July 31, 2007

Do the recent student loan bills actually help?

Posted in Student Loan News, The Financial Aid Process at 8:51 AM by Joe From Boston

Port Folio Weekly has a very interesting article about whether or not the recently passed legislation actually helps. Read the entire article here.
No Justice for Student Borrowers
The Senate’s attempt to fix a flawed student loan industry is mere window dressing, say critics.
By Jennifer C. O’Donnell –Tuesday, Jul. 31, 2007

If you’re one of the many Americans facing overwhelming student loan debt, outrageous penalty fees and draconian collection practices by lenders, you may think that help is on the way. Unfortunately, it probably isn’t.

While recently passed legislation offers up the promise of a better student loan lending system, critics say the bills don’t go nearly far enough to truly help borrowers.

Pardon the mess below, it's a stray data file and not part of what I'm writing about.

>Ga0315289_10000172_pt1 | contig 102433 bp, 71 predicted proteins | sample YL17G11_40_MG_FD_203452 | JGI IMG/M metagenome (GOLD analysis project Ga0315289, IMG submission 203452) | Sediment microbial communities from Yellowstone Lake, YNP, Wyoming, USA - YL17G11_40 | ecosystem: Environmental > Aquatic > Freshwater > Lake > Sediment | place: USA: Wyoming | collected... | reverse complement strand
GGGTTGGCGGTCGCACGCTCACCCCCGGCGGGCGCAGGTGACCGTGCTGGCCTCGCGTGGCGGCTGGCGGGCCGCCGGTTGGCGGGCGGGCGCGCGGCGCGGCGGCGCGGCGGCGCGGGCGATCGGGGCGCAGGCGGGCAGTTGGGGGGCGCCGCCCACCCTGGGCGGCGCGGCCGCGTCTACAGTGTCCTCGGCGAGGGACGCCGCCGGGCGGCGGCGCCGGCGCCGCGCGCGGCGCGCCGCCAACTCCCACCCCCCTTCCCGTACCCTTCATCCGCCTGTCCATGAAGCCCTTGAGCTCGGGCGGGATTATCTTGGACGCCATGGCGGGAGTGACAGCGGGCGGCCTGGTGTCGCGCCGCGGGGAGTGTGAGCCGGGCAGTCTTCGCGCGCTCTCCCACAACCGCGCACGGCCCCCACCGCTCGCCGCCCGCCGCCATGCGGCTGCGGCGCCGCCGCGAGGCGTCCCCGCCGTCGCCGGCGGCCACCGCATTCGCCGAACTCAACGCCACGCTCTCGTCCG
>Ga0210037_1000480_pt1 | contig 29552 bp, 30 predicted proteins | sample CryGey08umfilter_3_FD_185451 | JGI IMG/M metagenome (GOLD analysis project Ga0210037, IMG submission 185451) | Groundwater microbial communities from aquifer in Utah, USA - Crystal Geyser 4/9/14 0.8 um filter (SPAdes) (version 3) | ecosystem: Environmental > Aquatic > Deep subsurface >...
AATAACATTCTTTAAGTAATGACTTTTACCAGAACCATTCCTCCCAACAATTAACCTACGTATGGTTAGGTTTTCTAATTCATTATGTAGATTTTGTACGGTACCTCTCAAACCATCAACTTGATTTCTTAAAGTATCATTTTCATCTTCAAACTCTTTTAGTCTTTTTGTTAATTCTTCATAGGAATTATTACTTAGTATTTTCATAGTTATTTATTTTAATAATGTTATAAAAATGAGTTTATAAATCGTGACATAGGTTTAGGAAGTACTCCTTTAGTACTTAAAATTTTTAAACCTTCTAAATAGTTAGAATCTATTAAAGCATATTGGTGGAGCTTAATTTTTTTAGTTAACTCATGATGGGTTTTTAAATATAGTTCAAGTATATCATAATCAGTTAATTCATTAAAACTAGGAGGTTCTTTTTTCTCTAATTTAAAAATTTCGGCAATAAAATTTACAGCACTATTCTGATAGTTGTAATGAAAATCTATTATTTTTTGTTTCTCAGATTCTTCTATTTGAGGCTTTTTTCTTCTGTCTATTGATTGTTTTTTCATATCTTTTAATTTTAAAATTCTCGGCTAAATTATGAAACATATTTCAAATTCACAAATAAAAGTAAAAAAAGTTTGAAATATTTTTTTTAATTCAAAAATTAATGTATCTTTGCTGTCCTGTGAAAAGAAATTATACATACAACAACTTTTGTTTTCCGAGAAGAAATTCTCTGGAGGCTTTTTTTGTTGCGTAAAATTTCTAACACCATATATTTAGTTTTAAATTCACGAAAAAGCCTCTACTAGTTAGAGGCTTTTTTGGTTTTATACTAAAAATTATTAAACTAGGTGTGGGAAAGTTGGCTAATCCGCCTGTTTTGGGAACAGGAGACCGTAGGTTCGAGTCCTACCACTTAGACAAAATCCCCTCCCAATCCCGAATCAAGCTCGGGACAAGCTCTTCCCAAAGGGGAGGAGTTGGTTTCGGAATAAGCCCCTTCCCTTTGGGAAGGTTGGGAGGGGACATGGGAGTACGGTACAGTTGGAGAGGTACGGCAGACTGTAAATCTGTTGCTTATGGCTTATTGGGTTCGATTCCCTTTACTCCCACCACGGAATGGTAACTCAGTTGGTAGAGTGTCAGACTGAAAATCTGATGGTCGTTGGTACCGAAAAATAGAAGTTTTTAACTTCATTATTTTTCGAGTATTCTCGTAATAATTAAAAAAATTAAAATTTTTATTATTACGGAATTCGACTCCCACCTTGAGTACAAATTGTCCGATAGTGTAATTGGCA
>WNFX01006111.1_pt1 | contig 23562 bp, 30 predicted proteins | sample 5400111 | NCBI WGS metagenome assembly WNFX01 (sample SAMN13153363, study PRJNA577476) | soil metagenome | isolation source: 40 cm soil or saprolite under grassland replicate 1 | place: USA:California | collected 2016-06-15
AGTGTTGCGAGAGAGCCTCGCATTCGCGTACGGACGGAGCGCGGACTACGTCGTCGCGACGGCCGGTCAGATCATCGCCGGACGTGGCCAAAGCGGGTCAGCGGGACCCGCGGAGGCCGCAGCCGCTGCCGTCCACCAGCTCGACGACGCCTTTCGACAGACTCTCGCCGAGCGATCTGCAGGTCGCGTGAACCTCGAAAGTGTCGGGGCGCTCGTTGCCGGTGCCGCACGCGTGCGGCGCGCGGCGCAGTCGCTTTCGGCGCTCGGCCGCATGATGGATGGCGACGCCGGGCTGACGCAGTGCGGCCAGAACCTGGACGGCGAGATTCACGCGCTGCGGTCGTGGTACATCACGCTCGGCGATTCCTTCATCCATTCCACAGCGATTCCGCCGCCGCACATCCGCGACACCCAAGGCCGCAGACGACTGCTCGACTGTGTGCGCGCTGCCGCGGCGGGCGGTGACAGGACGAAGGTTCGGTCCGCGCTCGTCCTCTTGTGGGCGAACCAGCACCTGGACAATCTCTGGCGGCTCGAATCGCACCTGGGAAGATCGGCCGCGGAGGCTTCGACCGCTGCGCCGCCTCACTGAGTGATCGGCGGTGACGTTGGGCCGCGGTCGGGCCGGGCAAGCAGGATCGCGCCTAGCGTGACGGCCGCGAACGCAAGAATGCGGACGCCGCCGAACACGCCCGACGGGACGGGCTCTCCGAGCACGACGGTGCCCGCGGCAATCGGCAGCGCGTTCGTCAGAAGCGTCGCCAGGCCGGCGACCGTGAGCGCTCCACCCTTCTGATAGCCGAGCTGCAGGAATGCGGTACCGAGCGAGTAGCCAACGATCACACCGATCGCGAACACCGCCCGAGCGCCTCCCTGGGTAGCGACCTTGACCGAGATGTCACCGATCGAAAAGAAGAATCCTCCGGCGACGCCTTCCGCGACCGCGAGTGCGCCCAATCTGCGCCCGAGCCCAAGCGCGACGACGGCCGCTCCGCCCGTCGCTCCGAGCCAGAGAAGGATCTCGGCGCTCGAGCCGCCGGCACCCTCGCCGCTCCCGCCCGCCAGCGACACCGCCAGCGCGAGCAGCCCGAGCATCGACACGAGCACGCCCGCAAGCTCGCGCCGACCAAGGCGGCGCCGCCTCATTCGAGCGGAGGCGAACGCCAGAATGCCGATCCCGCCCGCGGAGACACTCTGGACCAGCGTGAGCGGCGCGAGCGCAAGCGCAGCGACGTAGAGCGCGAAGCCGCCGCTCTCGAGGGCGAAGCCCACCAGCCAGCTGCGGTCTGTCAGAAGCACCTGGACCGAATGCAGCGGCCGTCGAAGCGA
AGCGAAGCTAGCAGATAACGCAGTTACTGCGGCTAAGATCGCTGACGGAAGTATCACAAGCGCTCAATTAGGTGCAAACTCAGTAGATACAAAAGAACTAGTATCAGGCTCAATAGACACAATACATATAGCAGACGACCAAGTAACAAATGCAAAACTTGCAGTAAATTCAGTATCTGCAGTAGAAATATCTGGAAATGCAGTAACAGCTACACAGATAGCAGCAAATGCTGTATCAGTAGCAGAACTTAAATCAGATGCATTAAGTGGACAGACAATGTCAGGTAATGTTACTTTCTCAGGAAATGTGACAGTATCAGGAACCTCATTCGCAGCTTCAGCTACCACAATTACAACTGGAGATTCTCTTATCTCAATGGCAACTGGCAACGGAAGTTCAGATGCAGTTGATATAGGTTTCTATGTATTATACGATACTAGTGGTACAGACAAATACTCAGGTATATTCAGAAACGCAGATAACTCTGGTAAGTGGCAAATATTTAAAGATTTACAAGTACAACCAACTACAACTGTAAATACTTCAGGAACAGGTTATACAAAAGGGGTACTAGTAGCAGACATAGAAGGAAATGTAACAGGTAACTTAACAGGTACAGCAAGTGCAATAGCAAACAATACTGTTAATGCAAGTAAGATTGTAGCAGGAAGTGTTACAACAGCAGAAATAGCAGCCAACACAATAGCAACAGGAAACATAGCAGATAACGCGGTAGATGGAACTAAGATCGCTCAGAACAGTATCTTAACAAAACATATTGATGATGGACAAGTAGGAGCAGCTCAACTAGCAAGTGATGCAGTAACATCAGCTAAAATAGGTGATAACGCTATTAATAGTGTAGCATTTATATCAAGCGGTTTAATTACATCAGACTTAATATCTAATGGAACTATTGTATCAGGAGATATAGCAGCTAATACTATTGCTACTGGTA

On July 20, in a 78 to 18 vote, the Senate passed H.R. 2669, otherwise known as the College Cost Reduction Act of 2007, and last week, the Senate took action again by passing the Higher Education Act. The legislation seeks to lower the cost of higher education for students by reducing lender subsidies, increasing grant amounts and cutting interest rates on student loans.